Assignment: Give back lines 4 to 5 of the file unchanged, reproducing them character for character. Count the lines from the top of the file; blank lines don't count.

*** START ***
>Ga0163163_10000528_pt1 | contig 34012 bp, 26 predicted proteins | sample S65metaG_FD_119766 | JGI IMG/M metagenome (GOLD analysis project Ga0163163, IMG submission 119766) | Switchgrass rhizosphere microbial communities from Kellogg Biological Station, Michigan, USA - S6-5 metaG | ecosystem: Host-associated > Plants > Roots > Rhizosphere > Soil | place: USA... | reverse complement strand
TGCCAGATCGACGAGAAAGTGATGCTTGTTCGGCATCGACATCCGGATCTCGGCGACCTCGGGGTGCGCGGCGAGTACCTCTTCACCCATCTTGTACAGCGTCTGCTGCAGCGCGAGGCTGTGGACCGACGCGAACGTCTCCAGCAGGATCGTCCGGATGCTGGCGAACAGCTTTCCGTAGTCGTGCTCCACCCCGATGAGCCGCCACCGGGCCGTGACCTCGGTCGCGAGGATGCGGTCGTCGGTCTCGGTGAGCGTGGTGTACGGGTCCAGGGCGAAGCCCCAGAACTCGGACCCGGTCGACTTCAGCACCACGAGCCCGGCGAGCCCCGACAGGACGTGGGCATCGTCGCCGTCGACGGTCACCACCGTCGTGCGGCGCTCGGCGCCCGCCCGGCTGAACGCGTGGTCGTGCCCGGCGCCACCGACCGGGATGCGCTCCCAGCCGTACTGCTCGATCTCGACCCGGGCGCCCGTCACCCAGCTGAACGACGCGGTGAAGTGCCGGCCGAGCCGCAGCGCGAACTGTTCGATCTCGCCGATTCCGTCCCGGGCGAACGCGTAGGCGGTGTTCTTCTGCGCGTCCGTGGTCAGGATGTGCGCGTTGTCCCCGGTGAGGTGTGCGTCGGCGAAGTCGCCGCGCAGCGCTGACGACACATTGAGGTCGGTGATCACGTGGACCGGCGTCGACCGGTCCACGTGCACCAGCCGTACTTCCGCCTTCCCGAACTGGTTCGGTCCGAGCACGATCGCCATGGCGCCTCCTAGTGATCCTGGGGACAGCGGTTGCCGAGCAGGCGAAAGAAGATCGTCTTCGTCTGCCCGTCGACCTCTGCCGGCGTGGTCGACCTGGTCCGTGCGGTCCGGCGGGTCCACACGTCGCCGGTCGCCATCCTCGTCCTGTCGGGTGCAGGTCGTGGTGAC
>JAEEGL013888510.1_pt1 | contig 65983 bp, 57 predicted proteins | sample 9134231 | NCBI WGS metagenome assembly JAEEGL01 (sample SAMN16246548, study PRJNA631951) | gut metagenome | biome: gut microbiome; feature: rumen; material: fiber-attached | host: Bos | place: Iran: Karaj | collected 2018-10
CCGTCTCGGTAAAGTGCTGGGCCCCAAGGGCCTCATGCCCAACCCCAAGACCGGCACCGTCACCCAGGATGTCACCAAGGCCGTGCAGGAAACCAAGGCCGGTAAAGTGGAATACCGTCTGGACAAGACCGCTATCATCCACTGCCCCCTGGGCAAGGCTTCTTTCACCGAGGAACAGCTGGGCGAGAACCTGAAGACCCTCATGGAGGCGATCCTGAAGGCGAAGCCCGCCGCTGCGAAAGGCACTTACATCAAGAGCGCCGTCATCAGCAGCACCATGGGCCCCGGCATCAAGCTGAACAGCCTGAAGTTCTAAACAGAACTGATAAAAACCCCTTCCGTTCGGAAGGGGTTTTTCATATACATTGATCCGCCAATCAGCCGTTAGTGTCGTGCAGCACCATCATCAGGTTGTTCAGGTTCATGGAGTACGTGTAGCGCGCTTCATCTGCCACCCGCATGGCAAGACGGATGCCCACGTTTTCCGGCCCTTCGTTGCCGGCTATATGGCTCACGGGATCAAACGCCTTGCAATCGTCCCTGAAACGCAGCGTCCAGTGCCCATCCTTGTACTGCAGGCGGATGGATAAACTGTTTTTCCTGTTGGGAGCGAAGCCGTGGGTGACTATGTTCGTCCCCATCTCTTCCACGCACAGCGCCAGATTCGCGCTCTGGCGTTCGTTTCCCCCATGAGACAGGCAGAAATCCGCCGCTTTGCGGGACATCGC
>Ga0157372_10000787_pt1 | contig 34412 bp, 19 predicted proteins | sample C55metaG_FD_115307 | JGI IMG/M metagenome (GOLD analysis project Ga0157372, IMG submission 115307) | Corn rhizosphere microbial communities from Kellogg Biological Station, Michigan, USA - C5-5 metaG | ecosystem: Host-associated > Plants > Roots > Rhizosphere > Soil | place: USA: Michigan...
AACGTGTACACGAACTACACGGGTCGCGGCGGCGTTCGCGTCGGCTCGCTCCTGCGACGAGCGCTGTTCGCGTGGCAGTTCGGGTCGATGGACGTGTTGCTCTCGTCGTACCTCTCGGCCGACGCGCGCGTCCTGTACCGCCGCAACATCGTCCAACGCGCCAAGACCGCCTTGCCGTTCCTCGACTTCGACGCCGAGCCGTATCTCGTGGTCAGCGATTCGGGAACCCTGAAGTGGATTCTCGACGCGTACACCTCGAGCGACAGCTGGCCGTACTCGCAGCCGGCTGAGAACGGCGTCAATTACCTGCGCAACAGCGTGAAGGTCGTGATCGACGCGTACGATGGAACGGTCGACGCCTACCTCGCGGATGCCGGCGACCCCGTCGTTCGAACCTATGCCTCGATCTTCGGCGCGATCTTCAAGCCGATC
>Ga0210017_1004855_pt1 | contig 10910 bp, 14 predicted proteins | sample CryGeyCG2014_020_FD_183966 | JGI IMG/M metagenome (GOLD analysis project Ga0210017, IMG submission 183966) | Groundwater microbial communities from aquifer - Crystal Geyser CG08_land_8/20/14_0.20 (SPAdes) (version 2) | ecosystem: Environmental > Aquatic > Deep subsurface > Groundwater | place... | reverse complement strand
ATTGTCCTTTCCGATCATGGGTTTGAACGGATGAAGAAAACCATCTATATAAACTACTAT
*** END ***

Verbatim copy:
CCGTCTCGGTAAAGTGCTGGGCCCCAAGGGCCTCATGCCCAACCCCAAGACCGGCACCGTCACCCAGGATGTCACCAAGGCCGTGCAGGAAACCAAGGCCGGTAAAGTGGAATACCGTCTGGACAAGACCGCTATCATCCACTGCCCCCTGGGCAAGGCTTCTTTCACCGAGGAACAGCTGGGCGAGAACCTGAAGACCCTCATGGAGGCGATCCTGAAGGCGAAGCCCGCCGCTGCGAAAGGCACTTACATCAAGAGCGCCGTCATCAGCAGCACCATGGGCCCCGGCATCAAGCTGAACAGCCTGAAGTTCTAAACAGAACTGATAAAAACCCCTTCCGTTCGGAAGGGGTTTTTCATATACATTGATCCGCCAATCAGCCGTTAGTGTCGTGCAGCACCATCATCAGGTTGTTCAGGTTCATGGAGTACGTGTAGCGCGCTTCATCTGCCACCCGCATGGCAAGACGGATGCCCACGTTTTCCGGCCCTTCGTTGCCGGCTATATGGCTCACGGGATCAAACGCCTTGCAATCGTCCCTGAAACGCAGCGTCCAGTGCCCATCCTTGTACTGCAGGCGGATGGATAAACTGTTTTTCCTGTTGGGAGCGAAGCCGTGGGTGACTATGTTCGTCCCCATCTCTTCCACGCACAGCGCCAGATTCGCGCTCTGGCGTTCGTTTCCCCCATGAGACAGGCAGAAATCCGCCGCTTTGCGGGACATCGC
>Ga0157372_10000787_pt1 | contig 34412 bp, 19 predicted proteins | sample C55metaG_FD_115307 | JGI IMG/M metagenome (GOLD analysis project Ga0157372, IMG submission 115307) | Corn rhizosphere microbial communities from Kellogg Biological Station, Michigan, USA - C5-5 metaG | ecosystem: Host-associated > Plants > Roots > Rhizosphere > Soil | place: USA: Michigan...